Climbing tower 16 is generally assembled by affixing a series of curving panels together. Each panel will generally have radially inwardly oriented flanges 26, so that the tower can be assembled by affixing the flanges of adjacent panels together. These flanges may be affixed using fasteners such as bolts, clamps, or the like. Additionally, a frame 28 may be affixed around the peripheral edge of climbing surface 24. The panels will preferably be molded with sufficient structural strength to support holds 22 of climbing surface 24 with a monocoque structure, so that a complex frame is not needed behind climbing surface 24.
As the panels that define climbing surface 24 are molded, at least some of the features used to climb tower 16 may be molded directly into the panels. Additionally, commercially available climbing holds 22 may be affixed to climbing surface 24 in a substantially conventional manner. Preferably, the panels will be molded from fiberglass, ideally having a 2,000 lb. pull strength per handhold. Attachment of commercially available handholds is facilitated by including nuts embedded in the fiberglass, so that a bolt can be passed through each hold to fasten the hold to the wall. The panels may be uniform or may vary so that the climber encounters different features as she climbs.
As can be understood with reference to FIGS. 1 and 1A, holds 22 are generally arranged across the curving climbing surface 24 so as to define a plurality of climbing routes 14. An auto-belay device 20 will be provided for each route 14, with flexible member 18 leading from climber 12 to the auto-belay mechanism through guide pulleys 30. At least some of these pulleys are mounted on davits 32, the davits typically comprising cantilevered square steel tubes having a strength of about 5,000 lb.
FIG. 2 illustrates climbing tower 16 mounted on a trailer 34 so as to provide a mobile climbing system. Climbing tower 16 is pivotable between a horizontal position (as shown in FIG. 2) and a vertical position (as can be seen in FIGS. 3-5). In the exemplary embodiment, electro-hydraulic actuators 36 tilt tower 16 about a pivot. Suitable electro-hydraulic actuator are commercially available for use in dump trucks and the like, and may be powered by batteries carried on trailer body 34.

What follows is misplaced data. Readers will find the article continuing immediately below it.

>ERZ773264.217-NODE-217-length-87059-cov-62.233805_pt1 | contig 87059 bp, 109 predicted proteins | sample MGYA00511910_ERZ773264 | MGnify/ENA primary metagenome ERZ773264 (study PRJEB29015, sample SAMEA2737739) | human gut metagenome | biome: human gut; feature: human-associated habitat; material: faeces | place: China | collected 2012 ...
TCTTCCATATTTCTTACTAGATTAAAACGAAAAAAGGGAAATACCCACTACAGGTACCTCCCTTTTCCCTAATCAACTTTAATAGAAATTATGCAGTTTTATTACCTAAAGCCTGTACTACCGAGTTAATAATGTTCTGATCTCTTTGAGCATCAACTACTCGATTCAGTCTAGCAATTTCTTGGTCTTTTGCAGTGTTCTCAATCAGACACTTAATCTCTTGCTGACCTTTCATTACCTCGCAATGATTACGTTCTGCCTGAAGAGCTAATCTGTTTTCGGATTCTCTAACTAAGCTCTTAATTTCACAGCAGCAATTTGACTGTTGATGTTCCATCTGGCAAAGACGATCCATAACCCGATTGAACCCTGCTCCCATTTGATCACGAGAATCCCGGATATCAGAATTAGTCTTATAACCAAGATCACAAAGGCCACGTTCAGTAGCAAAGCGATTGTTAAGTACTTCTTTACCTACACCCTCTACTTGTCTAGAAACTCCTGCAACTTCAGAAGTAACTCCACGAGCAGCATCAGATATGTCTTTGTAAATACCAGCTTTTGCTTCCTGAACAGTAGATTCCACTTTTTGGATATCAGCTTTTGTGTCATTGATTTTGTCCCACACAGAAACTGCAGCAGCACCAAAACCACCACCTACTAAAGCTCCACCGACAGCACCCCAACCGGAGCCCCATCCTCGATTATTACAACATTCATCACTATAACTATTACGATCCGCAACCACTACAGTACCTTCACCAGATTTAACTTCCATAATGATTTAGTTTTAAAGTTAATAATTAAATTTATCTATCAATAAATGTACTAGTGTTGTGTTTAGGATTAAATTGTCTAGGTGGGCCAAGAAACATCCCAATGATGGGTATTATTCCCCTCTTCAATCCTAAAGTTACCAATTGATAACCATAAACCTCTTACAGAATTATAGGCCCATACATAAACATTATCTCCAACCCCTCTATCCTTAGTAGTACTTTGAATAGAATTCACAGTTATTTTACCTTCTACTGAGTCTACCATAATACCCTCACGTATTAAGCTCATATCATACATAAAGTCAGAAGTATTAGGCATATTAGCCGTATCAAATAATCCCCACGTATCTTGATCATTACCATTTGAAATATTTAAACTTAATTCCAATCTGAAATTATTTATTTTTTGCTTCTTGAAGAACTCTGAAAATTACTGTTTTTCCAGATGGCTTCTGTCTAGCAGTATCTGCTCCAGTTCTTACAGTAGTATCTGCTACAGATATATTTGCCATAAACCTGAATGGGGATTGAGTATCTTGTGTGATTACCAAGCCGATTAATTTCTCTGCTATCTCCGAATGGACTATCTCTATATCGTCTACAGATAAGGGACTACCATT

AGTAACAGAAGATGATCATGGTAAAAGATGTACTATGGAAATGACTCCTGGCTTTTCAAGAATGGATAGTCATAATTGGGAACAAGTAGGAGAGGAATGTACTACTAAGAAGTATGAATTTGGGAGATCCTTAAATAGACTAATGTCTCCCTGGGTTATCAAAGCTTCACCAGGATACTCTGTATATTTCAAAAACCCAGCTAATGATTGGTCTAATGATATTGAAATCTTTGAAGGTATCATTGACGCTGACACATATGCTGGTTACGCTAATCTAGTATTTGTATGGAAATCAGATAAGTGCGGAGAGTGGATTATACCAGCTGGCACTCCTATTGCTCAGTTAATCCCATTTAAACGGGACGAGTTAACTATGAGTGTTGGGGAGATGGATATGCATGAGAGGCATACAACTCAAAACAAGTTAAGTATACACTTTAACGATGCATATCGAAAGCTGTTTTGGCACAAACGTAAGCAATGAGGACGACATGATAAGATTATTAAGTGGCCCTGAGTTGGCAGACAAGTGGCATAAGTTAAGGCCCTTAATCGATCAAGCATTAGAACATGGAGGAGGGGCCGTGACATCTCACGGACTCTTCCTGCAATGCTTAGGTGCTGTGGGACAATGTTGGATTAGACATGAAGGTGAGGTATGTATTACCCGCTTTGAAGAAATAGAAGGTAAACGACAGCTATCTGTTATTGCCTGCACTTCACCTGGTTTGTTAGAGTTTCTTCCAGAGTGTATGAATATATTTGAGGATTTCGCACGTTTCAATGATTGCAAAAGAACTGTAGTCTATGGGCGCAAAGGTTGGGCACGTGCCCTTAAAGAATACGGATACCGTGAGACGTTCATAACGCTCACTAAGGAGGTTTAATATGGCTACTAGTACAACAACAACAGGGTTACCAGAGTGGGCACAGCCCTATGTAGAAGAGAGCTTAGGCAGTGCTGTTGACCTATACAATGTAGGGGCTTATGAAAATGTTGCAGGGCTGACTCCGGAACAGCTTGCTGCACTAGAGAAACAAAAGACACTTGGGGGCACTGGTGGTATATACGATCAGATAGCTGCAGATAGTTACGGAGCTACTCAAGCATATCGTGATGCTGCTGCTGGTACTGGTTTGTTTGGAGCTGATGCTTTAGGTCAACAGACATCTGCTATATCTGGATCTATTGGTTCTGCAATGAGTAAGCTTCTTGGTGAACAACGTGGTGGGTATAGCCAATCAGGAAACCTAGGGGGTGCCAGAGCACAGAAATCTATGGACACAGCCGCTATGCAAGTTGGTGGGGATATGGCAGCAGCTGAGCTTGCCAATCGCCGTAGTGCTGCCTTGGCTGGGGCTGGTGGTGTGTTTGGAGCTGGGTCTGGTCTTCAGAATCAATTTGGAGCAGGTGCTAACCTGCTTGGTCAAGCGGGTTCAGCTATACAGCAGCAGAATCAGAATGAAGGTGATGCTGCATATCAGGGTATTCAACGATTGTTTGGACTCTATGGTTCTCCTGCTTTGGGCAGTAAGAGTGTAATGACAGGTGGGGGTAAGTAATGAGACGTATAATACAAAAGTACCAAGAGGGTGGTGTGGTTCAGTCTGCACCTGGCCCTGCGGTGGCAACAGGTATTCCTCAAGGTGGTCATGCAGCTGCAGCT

To help stabilize tower 16 when climbing, and to level the tower when it is to be used on an uneven surface, three lift jacks 38 are provided at the front and rear corners of trailer 34. Cables 40 and a water ballast tank on trailer 34 can be used to help stabilize the tower when in the vertical orientation, while a mechanical latch can be provided to secure the tower in the horizontal orientation for transportation. Optionally, electrically powered lift jacks may be used in place of the manual jacks that are shown.
Preferably, tower 16 as mounted to trailer 34 provides a total overall width which is sufficiently small to be legally trailered without a special permit. It is generally preferable to minimize the overall height of the trailered tower as well. The exemplary embodiment is generally sufficiently small to both be legally towed, and to fit through a standard set of double wide doors for access to gyms or covered events. Despite this relatively narrow width, the use of a curved climbing surface allows tower 16 to accommodate three climbers simultaneously, as can be understood with reference to FIG. 1A.